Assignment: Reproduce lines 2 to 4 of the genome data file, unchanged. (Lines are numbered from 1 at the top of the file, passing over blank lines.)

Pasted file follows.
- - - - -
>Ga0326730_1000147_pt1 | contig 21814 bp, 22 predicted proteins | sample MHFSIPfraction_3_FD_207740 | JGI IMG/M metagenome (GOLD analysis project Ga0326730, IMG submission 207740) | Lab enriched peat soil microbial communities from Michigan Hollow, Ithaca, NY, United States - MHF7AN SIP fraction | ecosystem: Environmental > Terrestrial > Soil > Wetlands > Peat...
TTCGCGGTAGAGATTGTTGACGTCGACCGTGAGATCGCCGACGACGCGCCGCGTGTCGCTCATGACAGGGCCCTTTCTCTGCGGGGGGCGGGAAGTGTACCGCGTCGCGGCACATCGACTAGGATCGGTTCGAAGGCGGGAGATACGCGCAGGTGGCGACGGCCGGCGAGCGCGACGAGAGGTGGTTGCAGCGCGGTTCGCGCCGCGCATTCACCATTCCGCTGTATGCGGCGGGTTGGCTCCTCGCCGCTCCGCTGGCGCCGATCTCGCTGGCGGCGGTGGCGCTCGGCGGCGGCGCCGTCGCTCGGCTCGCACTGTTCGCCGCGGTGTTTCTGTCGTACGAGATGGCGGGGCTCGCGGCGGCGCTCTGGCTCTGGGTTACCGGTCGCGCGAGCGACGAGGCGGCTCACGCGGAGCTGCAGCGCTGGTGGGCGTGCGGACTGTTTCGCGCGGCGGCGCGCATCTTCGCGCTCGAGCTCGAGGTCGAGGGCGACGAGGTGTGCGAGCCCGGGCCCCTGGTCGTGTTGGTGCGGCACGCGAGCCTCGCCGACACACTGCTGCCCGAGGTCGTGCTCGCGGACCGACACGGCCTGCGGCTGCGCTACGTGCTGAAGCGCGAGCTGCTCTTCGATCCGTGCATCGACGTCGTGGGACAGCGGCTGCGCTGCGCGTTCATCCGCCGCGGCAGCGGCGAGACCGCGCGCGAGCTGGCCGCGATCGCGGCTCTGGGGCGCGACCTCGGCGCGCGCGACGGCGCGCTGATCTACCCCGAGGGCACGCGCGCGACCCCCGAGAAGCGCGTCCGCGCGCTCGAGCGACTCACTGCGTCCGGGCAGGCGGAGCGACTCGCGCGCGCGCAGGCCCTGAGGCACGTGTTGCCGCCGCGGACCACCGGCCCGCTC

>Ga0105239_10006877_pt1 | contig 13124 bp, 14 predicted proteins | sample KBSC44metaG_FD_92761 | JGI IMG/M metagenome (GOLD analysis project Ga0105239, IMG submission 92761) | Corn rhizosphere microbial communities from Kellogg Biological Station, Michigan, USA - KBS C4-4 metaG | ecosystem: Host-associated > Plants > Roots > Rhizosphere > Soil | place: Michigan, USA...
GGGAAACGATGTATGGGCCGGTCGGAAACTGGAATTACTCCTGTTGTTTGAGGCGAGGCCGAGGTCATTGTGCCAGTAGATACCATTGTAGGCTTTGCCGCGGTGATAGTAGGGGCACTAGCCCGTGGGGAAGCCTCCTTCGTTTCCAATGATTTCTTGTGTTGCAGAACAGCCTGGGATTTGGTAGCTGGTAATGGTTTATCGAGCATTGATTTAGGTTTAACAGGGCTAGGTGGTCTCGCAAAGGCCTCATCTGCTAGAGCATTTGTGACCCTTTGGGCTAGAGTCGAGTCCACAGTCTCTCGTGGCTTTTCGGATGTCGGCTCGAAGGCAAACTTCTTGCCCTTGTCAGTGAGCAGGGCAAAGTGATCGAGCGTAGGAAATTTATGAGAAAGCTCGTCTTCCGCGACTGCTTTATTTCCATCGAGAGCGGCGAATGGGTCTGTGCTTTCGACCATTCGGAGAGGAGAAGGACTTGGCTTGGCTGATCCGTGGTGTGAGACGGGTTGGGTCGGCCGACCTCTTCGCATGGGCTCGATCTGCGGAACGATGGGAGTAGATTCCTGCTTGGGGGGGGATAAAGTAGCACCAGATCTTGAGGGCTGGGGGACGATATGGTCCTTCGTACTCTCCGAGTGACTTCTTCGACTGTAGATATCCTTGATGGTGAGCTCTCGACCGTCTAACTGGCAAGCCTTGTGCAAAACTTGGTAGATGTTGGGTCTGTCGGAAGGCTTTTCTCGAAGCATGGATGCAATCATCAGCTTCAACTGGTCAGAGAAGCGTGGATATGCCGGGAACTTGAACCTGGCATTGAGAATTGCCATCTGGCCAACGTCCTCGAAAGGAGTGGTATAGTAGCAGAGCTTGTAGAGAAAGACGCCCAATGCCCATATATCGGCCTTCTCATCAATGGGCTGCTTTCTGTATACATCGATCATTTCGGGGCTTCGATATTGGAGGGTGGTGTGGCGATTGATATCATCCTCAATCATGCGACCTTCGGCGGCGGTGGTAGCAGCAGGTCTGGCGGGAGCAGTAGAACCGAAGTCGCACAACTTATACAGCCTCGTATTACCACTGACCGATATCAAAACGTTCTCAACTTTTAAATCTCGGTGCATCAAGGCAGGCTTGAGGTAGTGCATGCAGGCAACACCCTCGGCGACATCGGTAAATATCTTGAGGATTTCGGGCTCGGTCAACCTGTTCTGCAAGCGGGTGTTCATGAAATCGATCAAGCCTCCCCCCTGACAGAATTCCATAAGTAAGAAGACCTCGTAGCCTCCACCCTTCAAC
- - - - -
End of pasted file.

TTCGCGGTAGAGATTGTTGACGTCGACCGTGAGATCGCCGACGACGCGCCGCGTGTCGCTCATGACAGGGCCCTTTCTCTGCGGGGGGCGGGAAGTGTACCGCGTCGCGGCACATCGACTAGGATCGGTTCGAAGGCGGGAGATACGCGCAGGTGGCGACGGCCGGCGAGCGCGACGAGAGGTGGTTGCAGCGCGGTTCGCGCCGCGCATTCACCATTCCGCTGTATGCGGCGGGTTGGCTCCTCGCCGCTCCGCTGGCGCCGATCTCGCTGGCGGCGGTGGCGCTCGGCGGCGGCGCCGTCGCTCGGCTCGCACTGTTCGCCGCGGTGTTTCTGTCGTACGAGATGGCGGGGCTCGCGGCGGCGCTCTGGCTCTGGGTTACCGGTCGCGCGAGCGACGAGGCGGCTCACGCGGAGCTGCAGCGCTGGTGGGCGTGCGGACTGTTTCGCGCGGCGGCGCGCATCTTCGCGCTCGAGCTCGAGGTCGAGGGCGACGAGGTGTGCGAGCCCGGGCCCCTGGTCGTGTTGGTGCGGCACGCGAGCCTCGCCGACACACTGCTGCCCGAGGTCGTGCTCGCGGACCGACACGGCCTGCGGCTGCGCTACGTGCTGAAGCGCGAGCTGCTCTTCGATCCGTGCATCGACGTCGTGGGACAGCGGCTGCGCTGCGCGTTCATCCGCCGCGGCAGCGGCGAGACCGCGCGCGAGCTGGCCGCGATCGCGGCTCTGGGGCGCGACCTCGGCGCGCGCGACGGCGCGCTGATCTACCCCGAGGGCACGCGCGCGACCCCCGAGAAGCGCGTCCGCGCGCTCGAGCGACTCACTGCGTCCGGGCAGGCGGAGCGACTCGCGCGCGCGCAGGCCCTGAGGCACGTGTTGCCGCCGCGGACCACCGGCCCGCTC

>Ga0105239_10006877_pt1 | contig 13124 bp, 14 predicted proteins | sample KBSC44metaG_FD_92761 | JGI IMG/M metagenome (GOLD analysis project Ga0105239, IMG submission 92761) | Corn rhizosphere microbial communities from Kellogg Biological Station, Michigan, USA - KBS C4-4 metaG | ecosystem: Host-associated > Plants > Roots > Rhizosphere > Soil | place: Michigan, USA...
GGGAAACGATGTATGGGCCGGTCGGAAACTGGAATTACTCCTGTTGTTTGAGGCGAGGCCGAGGTCATTGTGCCAGTAGATACCATTGTAGGCTTTGCCGCGGTGATAGTAGGGGCACTAGCCCGTGGGGAAGCCTCCTTCGTTTCCAATGATTTCTTGTGTTGCAGAACAGCCTGGGATTTGGTAGCTGGTAATGGTTTATCGAGCATTGATTTAGGTTTAACAGGGCTAGGTGGTCTCGCAAAGGCCTCATCTGCTAGAGCATTTGTGACCCTTTGGGCTAGAGTCGAGTCCACAGTCTCTCGTGGCTTTTCGGATGTCGGCTCGAAGGCAAACTTCTTGCCCTTGTCAGTGAGCAGGGCAAAGTGATCGAGCGTAGGAAATTTATGAGAAAGCTCGTCTTCCGCGACTGCTTTATTTCCATCGAGAGCGGCGAATGGGTCTGTGCTTTCGACCATTCGGAGAGGAGAAGGACTTGGCTTGGCTGATCCGTGGTGTGAGACGGGTTGGGTCGGCCGACCTCTTCGCATGGGCTCGATCTGCGGAACGATGGGAGTAGATTCCTGCTTGGGGGGGGATAAAGTAGCACCAGATCTTGAGGGCTGGGGGACGATATGGTCCTTCGTACTCTCCGAGTGACTTCTTCGACTGTAGATATCCTTGATGGTGAGCTCTCGACCGTCTAACTGGCAAGCCTTGTGCAAAACTTGGTAGATGTTGGGTCTGTCGGAAGGCTTTTCTCGAAGCATGGATGCAATCATCAGCTTCAACTGGTCAGAGAAGCGTGGATATGCCGGGAACTTGAACCTGGCATTGAGAATTGCCATCTGGCCAACGTCCTCGAAAGGAGTGGTATAGTAGCAGAGCTTGTAGAGAAAGACGCCCAATGCCCATATATCGGCCTTCTCATCAATGGGCTGCTTTCTGTATACATCGATCATTTCGGGGCTTCGATATTGGAGGGTGGTGTGGCGATTGATATCATCCTCAATCATGCGACCTTCGGCGGCGGTGGTAGCAGCAGGTCTGGCGGGAGCAGTAGAACCGAAGTCGCACAACTTATACAGCCTCGTATTACCACTGACCGATATCAAAACGTTCTCAACTTTTAAATCTCGGTGCATCAAGGCAGGCTTGAGGTAGTGCATGCAGGCAACACCCTCGGCGACATCGGTAAATATCTTGAGGATTTCGGGCTCGGTCAACCTGTTCTGCAAGCGGGTGTTCATGAAATCGATCAAGCCTCCCCCCTGACAGAATTCCATAAGTAAGAAGACCTCGTAGCCTCCACCCTTCAAC